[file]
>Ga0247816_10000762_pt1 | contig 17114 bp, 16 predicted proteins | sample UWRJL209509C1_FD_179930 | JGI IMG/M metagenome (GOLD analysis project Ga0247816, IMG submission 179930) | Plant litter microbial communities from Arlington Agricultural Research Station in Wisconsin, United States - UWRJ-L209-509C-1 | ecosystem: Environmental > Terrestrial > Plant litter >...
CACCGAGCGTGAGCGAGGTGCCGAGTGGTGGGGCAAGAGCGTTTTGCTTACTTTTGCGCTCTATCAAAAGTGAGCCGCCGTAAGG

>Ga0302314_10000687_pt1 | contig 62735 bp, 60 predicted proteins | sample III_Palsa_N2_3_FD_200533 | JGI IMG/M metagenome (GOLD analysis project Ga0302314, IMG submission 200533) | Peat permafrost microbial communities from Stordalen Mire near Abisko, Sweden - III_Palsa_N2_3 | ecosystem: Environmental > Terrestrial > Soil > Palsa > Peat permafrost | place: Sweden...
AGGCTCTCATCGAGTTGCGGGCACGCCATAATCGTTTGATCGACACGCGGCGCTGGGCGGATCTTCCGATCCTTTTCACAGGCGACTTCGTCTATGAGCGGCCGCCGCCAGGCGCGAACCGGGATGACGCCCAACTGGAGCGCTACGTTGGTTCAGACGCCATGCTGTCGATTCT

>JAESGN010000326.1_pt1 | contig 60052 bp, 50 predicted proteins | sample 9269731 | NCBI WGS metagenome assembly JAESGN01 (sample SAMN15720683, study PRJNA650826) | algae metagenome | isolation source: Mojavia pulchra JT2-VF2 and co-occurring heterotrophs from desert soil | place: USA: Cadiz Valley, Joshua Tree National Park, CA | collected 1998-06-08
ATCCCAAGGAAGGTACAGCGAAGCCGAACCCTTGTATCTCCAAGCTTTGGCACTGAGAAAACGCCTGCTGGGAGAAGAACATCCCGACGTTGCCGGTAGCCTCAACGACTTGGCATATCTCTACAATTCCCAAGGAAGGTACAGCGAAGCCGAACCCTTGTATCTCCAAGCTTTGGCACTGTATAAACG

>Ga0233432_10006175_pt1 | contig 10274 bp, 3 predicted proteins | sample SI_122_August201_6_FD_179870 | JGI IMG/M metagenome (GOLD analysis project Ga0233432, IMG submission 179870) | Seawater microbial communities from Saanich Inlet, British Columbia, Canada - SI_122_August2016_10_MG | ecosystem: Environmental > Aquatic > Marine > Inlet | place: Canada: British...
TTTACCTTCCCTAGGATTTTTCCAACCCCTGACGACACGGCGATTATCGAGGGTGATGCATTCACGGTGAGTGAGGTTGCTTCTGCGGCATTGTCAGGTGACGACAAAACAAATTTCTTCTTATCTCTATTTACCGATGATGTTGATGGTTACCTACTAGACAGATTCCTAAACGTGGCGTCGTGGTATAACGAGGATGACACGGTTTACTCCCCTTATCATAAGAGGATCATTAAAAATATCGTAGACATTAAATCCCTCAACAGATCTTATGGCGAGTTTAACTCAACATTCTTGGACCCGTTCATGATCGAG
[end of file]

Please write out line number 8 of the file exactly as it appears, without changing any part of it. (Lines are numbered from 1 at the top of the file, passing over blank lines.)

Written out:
TTTACCTTCCCTAGGATTTTTCCAACCCCTGACGACACGGCGATTATCGAGGGTGATGCATTCACGGTGAGTGAGGTTGCTTCTGCGGCATTGTCAGGTGACGACAAAACAAATTTCTTCTTATCTCTATTTACCGATGATGTTGATGGTTACCTACTAGACAGATTCCTAAACGTGGCGTCGTGGTATAACGAGGATGACACGGTTTACTCCCCTTATCATAAGAGGATCATTAAAAATATCGTAGACATTAAATCCCTCAACAGATCTTATGGCGAGTTTAACTCAACATTCTTGGACCCGTTCATGATCGAG